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The road from Manchester to Leeds was always busy on Monday mornings but I arrived on time after a two-hour car journey. I introduced myself to the receptionist and said that I had an appointment with Steve the Service Director. She spoke on the phone and asked me to wait while Steve came to collect me from reception.

It was day one of phase two of an implementation project. Financials had been implemented much quicker than we had planned due to a creaking-old legacy system finally giving up just before the payroll run. We were now starting with service related modules to handle the front-end systems and to manage the scheduling of routine and ad-hoc service jobs.

Steve collected me, took me to his office, pointed at an old XENIX server in the corner and stated ‘There she is. I’ll leave you to it. Let me know when it’s ready’.

I was a little stunned and wondered if he was serious. He was! He fully expected that I would take the old server, extract the data, configure the new modules, load the data to the new system and finally show him and his department how to use it.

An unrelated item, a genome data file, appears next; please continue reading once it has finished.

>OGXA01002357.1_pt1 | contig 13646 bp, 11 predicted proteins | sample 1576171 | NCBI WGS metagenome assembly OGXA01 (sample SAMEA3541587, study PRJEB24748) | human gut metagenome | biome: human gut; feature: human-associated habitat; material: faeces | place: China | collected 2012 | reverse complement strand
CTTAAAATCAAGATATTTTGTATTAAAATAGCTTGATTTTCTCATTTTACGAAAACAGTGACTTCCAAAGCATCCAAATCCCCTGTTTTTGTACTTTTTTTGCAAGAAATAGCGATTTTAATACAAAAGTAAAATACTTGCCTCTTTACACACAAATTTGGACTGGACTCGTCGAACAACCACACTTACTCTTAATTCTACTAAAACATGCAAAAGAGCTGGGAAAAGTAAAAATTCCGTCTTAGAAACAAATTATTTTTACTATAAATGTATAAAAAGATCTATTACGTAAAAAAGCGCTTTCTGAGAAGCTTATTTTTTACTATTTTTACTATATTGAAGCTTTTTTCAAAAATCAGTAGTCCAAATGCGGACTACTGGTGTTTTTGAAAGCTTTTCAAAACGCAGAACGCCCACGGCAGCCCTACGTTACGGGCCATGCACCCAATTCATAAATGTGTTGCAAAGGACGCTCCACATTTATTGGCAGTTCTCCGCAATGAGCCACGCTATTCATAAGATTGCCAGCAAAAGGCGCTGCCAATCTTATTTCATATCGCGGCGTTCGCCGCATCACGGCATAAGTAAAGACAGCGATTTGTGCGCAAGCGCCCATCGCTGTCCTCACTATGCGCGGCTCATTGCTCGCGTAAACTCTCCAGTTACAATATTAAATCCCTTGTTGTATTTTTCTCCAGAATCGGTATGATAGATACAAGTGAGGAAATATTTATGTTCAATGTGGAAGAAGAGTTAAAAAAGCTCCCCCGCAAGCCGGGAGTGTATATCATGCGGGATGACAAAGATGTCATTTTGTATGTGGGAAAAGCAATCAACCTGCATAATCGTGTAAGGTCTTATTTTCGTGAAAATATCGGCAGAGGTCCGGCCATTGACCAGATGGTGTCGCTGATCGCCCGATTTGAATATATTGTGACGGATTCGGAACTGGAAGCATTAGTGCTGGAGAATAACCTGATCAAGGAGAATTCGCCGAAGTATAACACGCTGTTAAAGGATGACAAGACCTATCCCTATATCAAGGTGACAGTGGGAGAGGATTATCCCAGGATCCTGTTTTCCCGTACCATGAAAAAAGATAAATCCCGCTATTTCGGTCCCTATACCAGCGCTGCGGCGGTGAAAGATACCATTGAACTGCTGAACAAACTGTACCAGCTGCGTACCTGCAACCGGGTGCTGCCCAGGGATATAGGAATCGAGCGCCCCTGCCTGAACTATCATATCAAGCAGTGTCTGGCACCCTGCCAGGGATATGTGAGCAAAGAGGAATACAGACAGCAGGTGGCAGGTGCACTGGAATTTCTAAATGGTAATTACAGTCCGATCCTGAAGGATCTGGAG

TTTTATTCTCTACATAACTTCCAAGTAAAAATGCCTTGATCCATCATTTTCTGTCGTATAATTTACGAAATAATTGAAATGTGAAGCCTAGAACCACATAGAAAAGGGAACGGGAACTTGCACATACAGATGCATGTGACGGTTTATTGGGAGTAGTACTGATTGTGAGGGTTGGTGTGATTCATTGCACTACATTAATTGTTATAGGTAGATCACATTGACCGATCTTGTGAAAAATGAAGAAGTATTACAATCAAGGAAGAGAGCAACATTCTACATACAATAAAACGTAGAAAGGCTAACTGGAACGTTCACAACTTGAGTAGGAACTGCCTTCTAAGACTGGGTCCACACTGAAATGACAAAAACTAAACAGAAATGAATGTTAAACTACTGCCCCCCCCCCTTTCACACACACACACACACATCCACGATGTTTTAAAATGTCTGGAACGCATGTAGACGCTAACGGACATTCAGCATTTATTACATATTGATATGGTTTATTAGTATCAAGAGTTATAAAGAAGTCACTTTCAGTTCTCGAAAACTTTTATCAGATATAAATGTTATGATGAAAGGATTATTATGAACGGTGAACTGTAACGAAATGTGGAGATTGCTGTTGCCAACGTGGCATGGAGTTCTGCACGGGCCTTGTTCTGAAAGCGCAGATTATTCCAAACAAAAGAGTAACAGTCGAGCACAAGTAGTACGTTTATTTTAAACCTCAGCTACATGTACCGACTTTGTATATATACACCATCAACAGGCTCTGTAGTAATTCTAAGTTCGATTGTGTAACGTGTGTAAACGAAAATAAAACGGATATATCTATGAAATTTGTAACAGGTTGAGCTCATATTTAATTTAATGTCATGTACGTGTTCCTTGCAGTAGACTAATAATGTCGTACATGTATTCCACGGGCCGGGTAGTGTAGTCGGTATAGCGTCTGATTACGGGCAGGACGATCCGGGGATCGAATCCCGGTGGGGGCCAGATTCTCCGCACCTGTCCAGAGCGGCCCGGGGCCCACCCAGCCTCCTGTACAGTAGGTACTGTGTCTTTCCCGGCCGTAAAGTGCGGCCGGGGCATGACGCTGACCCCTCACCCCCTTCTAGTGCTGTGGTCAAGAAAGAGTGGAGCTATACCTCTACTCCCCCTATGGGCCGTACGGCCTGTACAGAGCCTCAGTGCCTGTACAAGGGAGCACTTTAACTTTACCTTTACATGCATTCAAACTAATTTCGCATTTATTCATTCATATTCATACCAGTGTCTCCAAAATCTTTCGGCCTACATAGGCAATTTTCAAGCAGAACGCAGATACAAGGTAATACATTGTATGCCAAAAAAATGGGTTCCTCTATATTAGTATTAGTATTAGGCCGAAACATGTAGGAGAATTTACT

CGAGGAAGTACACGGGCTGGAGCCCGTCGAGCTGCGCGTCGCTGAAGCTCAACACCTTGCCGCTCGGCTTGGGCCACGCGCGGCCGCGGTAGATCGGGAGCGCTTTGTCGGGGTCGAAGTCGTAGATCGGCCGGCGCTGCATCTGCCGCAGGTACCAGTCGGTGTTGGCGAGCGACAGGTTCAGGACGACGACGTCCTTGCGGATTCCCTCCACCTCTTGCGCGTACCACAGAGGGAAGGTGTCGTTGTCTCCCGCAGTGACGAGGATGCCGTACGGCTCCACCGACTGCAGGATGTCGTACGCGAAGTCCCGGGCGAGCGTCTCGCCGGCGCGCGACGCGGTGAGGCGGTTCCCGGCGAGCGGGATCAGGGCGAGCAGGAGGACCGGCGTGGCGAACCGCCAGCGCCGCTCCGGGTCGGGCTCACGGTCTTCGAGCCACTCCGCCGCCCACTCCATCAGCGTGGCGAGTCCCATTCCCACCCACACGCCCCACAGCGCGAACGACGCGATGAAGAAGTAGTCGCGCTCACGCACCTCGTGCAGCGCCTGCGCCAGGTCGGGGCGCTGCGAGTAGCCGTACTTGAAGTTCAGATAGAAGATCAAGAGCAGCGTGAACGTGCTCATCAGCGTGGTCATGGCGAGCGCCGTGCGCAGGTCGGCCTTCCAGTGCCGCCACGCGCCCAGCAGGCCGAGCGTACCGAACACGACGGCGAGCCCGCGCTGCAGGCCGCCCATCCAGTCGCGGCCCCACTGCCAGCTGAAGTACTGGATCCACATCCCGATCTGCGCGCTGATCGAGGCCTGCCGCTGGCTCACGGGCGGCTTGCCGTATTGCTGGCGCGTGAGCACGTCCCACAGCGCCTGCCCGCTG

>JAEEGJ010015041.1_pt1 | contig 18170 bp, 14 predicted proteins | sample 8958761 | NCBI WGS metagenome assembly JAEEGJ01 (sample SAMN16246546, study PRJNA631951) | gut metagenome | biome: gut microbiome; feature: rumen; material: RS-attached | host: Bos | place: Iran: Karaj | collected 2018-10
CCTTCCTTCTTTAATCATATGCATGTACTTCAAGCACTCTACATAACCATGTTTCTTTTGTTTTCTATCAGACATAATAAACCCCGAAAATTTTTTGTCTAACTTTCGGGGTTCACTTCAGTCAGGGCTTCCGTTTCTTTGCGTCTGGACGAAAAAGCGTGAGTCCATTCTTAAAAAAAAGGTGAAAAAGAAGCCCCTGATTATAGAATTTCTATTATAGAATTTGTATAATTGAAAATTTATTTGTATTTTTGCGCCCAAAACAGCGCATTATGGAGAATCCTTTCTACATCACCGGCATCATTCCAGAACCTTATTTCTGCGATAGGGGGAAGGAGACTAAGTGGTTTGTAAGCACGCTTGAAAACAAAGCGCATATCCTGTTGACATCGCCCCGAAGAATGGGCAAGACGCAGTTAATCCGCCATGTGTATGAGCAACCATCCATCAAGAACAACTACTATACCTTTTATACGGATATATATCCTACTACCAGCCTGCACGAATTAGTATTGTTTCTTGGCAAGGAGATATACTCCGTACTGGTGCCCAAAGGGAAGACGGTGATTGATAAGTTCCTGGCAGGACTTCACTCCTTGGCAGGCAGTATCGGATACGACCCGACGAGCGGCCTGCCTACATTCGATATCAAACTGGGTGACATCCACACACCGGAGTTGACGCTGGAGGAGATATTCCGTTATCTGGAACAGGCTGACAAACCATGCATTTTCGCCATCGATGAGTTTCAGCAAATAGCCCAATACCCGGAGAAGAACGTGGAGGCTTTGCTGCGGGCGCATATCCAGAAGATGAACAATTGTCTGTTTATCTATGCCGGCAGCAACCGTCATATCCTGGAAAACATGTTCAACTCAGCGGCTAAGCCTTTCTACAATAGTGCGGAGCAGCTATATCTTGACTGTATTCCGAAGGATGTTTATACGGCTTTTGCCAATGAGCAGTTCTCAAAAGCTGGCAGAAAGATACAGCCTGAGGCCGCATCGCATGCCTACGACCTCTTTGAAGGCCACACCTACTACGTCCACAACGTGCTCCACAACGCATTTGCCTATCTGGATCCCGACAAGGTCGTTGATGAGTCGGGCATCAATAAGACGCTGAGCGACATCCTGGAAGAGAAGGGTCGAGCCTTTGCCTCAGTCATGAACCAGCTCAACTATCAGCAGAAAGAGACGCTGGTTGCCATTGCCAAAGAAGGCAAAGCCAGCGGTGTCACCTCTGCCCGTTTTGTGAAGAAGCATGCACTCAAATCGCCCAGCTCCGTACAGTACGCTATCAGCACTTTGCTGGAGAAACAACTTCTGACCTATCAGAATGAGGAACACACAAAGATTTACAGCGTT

After a lengthy and interesting discussion we finally agreed that a better result would be achieved if we worked on this together. The resulting implementation took at least a day each week of his time plus a great deal of the time of his key staff over a six-month period.

This is an extreme example of how some companies underestimate the effort required from them to successfully implement a new software solution. Implementation is a collaborative effort that should be used to fully explore the opportunities to review and refine all processes and workflows.

Implementing a new system is the perfect opportunity to take all your procedures and workflows back to a blank canvas and ask ‘What’s the best way of handling this?’ Refinements may not be in the system at all; they may be adjustments to your processes outside the system. At Fenwick we can guide you through the whole process and make use of ‘best practice’ built into the system.

Don’t rush and squander this rare opportunity.